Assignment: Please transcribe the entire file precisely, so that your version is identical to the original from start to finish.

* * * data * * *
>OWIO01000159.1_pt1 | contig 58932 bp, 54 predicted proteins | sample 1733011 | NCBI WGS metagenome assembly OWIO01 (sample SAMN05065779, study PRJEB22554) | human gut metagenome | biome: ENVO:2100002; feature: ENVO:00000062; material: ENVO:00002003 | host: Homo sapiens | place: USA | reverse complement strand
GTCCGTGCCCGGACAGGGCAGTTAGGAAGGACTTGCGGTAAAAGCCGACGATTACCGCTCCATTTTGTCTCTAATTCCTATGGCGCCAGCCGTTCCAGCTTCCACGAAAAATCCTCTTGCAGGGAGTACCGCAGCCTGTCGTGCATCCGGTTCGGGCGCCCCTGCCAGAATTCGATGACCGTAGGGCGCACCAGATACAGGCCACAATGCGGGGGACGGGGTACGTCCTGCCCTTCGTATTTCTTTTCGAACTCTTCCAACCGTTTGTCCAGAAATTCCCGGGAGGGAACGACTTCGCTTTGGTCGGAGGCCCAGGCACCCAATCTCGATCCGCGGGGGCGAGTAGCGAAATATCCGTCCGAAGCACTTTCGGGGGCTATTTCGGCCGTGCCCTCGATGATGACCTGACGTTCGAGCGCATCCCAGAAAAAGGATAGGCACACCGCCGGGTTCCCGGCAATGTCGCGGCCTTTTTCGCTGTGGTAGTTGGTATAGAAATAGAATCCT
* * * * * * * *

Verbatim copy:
>OWIO01000159.1_pt1 | contig 58932 bp, 54 predicted proteins | sample 1733011 | NCBI WGS metagenome assembly OWIO01 (sample SAMN05065779, study PRJEB22554) | human gut metagenome | biome: ENVO:2100002; feature: ENVO:00000062; material: ENVO:00002003 | host: Homo sapiens | place: USA | reverse complement strand
GTCCGTGCCCGGACAGGGCAGTTAGGAAGGACTTGCGGTAAAAGCCGACGATTACCGCTCCATTTTGTCTCTAATTCCTATGGCGCCAGCCGTTCCAGCTTCCACGAAAAATCCTCTTGCAGGGAGTACCGCAGCCTGTCGTGCATCCGGTTCGGGCGCCCCTGCCAGAATTCGATGACCGTAGGGCGCACCAGATACAGGCCACAATGCGGGGGACGGGGTACGTCCTGCCCTTCGTATTTCTTTTCGAACTCTTCCAACCGTTTGTCCAGAAATTCCCGGGAGGGAACGACTTCGCTTTGGTCGGAGGCCCAGGCACCCAATCTCGATCCGCGGGGGCGAGTAGCGAAATATCCGTCCGAAGCACTTTCGGGGGCTATTTCGGCCGTGCCCTCGATGATGACCTGACGTTCGAGCGCATCCCAGAAAAAGGATAGGCACACCGCCGGGTTCCCGGCAATGTCGCGGCCTTTTTCGCTGTGGTAGTTGGTATAGAAATAGAATCCT